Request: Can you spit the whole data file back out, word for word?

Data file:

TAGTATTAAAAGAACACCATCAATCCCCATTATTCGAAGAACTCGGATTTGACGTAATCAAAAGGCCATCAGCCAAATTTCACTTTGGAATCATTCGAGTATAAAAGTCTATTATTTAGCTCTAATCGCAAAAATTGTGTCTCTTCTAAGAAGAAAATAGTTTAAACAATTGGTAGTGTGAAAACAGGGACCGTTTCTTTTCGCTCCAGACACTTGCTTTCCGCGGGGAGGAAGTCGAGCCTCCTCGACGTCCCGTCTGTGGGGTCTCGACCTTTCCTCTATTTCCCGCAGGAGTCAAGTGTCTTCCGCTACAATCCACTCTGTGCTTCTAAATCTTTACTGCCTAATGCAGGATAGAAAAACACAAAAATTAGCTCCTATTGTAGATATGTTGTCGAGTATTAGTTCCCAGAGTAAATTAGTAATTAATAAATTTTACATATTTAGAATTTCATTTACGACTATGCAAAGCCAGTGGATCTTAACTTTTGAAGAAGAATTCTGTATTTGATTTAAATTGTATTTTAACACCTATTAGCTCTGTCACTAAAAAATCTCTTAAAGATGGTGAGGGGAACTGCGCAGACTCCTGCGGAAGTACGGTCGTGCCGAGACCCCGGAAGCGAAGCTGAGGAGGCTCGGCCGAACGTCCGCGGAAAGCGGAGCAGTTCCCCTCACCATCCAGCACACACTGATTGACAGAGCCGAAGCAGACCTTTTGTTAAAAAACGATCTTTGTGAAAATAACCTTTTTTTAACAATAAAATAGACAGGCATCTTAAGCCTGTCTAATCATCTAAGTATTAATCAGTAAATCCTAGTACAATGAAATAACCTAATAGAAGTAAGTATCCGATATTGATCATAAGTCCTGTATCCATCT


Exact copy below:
TAGTATTAAAAGAACACCATCAATCCCCATTATTCGAAGAACTCGGATTTGACGTAATCAAAAGGCCATCAGCCAAATTTCACTTTGGAATCATTCGAGTATAAAAGTCTATTATTTAGCTCTAATCGCAAAAATTGTGTCTCTTCTAAGAAGAAAATAGTTTAAACAATTGGTAGTGTGAAAACAGGGACCGTTTCTTTTCGCTCCAGACACTTGCTTTCCGCGGGGAGGAAGTCGAGCCTCCTCGACGTCCCGTCTGTGGGGTCTCGACCTTTCCTCTATTTCCCGCAGGAGTCAAGTGTCTTCCGCTACAATCCACTCTGTGCTTCTAAATCTTTACTGCCTAATGCAGGATAGAAAAACACAAAAATTAGCTCCTATTGTAGATATGTTGTCGAGTATTAGTTCCCAGAGTAAATTAGTAATTAATAAATTTTACATATTTAGAATTTCATTTACGACTATGCAAAGCCAGTGGATCTTAACTTTTGAAGAAGAATTCTGTATTTGATTTAAATTGTATTTTAACACCTATTAGCTCTGTCACTAAAAAATCTCTTAAAGATGGTGAGGGGAACTGCGCAGACTCCTGCGGAAGTACGGTCGTGCCGAGACCCCGGAAGCGAAGCTGAGGAGGCTCGGCCGAACGTCCGCGGAAAGCGGAGCAGTTCCCCTCACCATCCAGCACACACTGATTGACAGAGCCGAAGCAGACCTTTTGTTAAAAAACGATCTTTGTGAAAATAACCTTTTTTTAACAATAAAATAGACAGGCATCTTAAGCCTGTCTAATCATCTAAGTATTAATCAGTAAATCCTAGTACAATGAAATAACCTAATAGAAGTAAGTATCCGATATTGATCATAAGTCCTGTATCCATCT